None of this is going well for Gordon Brown. So why does he keep talking about it? Why doesn't he change the subject? Part of this is because Brown regards the economy as his specialised subject and he is pathologically incapable of admitting he is wrong or mistaken. Part of it is because of course this is all one of Brown's dividing lines. If he can't make the notion that there is a big gap in Tory funding and that they are going to impose draconian cuts then he has nothing to say - he ignores the fact that Labour are going to have to impose cuts themselves all thanks to his past profligacy. But the main reason that Brown won't talk about anything else is because he doesn't really have anything else to talk about. They are policy lite. If he cannot talk about 'securing the recovery' what else will he talk about for the next month?

Ultimately the Labour line on this makes no sense. It is ridiculous to claim that making six billion in cuts now will endanger the recovery. They have already made cuts this year and have put VAT back up to 17.5%. The Tories may not have identified what they are going to cut but it is perfectly reasonable to argue that it is better to cut some waste in a vast sea of public spending which has doubled under Labour than impose a tax which will make employers think twice about taking on more people. Labour are losing the argument. Their huge problem is that they don't really have another argument to deploy.

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Brown's Dodgy Deals

Gordon Brown is talking about constitutional reform now. Oh he's doing his best to make it sound as though he is doing so for all the right reasons and that this is his big radical idea to clean up politics, but it's hard to take him seriously.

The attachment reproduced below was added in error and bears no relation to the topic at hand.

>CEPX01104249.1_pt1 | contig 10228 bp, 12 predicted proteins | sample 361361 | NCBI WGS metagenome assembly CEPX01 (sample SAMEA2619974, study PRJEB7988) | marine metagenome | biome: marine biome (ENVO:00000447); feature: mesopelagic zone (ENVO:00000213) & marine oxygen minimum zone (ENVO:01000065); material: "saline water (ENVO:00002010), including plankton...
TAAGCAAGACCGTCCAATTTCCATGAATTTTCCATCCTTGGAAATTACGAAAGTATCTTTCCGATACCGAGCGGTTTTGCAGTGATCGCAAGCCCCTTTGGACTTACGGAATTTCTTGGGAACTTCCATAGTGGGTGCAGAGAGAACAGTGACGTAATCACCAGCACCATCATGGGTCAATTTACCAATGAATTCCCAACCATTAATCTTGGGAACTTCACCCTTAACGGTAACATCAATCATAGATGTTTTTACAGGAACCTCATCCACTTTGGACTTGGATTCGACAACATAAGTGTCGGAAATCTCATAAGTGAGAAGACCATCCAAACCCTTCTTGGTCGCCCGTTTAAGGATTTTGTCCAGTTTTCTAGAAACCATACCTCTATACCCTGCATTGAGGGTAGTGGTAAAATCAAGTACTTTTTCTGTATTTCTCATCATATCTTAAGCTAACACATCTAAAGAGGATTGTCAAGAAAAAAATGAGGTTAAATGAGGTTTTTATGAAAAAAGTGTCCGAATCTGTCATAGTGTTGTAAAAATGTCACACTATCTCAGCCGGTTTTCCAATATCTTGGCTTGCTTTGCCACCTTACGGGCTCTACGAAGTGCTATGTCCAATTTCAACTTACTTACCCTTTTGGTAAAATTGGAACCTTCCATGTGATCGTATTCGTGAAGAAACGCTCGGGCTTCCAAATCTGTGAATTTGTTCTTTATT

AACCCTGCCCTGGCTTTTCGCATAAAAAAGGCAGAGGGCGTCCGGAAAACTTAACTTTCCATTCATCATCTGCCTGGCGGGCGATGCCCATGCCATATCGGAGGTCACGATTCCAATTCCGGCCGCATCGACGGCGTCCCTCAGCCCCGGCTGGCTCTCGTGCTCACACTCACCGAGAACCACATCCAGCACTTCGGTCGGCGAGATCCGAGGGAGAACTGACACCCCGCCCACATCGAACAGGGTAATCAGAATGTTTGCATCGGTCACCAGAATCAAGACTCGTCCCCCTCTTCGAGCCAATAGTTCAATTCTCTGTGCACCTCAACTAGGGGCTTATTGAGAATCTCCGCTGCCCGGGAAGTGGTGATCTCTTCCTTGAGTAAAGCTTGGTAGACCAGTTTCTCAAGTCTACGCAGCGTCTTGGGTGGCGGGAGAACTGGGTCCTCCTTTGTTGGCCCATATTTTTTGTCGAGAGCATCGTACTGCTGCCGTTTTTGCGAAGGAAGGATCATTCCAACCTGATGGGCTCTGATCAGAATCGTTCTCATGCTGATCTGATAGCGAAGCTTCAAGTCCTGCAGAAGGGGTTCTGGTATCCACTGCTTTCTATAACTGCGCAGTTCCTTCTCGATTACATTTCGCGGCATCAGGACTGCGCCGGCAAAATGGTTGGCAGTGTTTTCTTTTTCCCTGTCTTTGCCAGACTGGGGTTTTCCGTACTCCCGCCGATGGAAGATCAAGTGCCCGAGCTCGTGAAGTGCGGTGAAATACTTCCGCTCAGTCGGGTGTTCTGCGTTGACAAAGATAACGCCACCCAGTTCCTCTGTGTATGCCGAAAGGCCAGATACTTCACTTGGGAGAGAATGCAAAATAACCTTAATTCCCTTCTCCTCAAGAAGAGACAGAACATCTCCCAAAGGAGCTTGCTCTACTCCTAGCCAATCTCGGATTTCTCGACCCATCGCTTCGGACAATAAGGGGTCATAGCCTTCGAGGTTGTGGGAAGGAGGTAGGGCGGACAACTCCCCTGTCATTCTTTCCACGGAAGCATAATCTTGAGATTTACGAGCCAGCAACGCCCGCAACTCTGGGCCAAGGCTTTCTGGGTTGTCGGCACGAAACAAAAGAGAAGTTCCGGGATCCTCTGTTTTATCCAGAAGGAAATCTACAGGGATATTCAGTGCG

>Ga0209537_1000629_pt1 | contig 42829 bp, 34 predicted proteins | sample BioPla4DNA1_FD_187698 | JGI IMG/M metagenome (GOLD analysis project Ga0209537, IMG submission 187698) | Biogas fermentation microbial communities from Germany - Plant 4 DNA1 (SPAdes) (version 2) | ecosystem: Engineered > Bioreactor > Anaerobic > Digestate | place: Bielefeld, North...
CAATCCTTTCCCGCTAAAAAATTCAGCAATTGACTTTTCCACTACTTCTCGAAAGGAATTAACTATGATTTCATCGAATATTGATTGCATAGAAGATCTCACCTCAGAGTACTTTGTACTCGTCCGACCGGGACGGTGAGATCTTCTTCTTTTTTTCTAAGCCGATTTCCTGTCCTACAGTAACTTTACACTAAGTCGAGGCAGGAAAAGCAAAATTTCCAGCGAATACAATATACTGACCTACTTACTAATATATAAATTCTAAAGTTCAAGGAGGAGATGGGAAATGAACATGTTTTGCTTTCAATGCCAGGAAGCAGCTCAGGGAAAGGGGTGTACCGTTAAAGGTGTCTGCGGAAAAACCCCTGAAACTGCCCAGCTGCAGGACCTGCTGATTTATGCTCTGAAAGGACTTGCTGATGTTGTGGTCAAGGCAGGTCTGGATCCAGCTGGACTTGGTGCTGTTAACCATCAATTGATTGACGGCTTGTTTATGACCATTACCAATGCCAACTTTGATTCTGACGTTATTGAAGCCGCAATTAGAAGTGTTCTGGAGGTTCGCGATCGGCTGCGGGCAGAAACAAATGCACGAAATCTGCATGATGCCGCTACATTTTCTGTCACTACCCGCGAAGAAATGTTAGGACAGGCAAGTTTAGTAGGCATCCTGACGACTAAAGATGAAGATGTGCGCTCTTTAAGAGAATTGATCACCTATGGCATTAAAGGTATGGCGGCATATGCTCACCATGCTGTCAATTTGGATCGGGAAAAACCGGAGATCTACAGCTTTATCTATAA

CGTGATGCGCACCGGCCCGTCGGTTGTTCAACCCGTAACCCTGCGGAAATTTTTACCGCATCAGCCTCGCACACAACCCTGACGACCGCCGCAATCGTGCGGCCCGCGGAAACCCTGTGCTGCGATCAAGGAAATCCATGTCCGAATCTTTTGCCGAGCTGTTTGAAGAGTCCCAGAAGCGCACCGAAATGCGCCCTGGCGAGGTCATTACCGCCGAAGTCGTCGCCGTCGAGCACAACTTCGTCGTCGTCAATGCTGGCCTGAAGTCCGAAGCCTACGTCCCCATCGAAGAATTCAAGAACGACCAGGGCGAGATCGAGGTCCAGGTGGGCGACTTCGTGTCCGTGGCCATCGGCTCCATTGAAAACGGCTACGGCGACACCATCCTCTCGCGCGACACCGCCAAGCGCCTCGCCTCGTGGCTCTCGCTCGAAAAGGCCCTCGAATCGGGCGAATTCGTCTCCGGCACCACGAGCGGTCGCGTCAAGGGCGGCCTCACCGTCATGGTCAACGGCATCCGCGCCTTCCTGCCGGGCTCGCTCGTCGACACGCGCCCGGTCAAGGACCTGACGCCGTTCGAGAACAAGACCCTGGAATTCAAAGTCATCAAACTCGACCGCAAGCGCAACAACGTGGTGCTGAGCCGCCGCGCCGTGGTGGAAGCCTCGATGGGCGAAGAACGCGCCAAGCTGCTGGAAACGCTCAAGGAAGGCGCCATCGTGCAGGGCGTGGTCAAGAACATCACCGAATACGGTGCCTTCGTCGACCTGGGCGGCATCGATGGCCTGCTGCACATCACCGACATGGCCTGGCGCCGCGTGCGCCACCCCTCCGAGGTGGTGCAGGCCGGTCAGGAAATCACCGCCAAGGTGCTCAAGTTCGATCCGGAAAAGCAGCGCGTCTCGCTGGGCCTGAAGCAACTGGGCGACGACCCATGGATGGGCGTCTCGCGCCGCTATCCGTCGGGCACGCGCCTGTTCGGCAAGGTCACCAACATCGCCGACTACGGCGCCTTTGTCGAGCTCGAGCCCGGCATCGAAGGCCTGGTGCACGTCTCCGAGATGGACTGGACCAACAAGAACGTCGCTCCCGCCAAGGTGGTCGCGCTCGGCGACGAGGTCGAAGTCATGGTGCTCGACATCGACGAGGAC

What, for instance, does electoral reform have to do with the MPs expenses row? Those MPs who were caught out last year are standing down in record numbers today because they know they would probably not win their seats again. That surely is a vindication of our present, admittedly flawed system? Yet it is a system which favours Labour. That Brown feels the need to change it even further  should arouse our suspicions. His favoured system would actually hand Labour a further advantage. Is he proposing that we should have a choice of electoral systems in a referendum or just the one he likes the best?

One of the problems with our present system is that we have the modern day equivalent of rotten boroughs - safe seats which almost always stay in the hands of the same party. Thus, once selected, a candidate has a seat effectively for life. But the parties, not the electoral system, make this worse by parachuting in favoured candidates for these plum seats. Look at Jack Dromey (Mr Harriet Harman) in Erdington in Birmingham. The way to address this is to adopt a primary system as pioneered successfully by the Tories in certain areas along with a system for recalling those MPs who are corrupt or otherwise prove to be unsuitable. Is Brown promising this kind of reform?

It is our political system which is more at fault than the electoral system for our present state. I don't doubt that most politicians go in to politics for all of the right and laudable reasons. But then, all too often, they get caught up in the system and become corrupted by it. This doesn't necessarily make them grasping and venal but it does make them blinkered and trapped in that peculiarly Westminster way of looking at things. The control of the parties and of ruthless men like Gordon Brown has made the system what it is. His sudden sanctimonious talk about changing the electoral system and his equally sudden conversion to fixed term parliaments, though welcome, is not terribly convincing.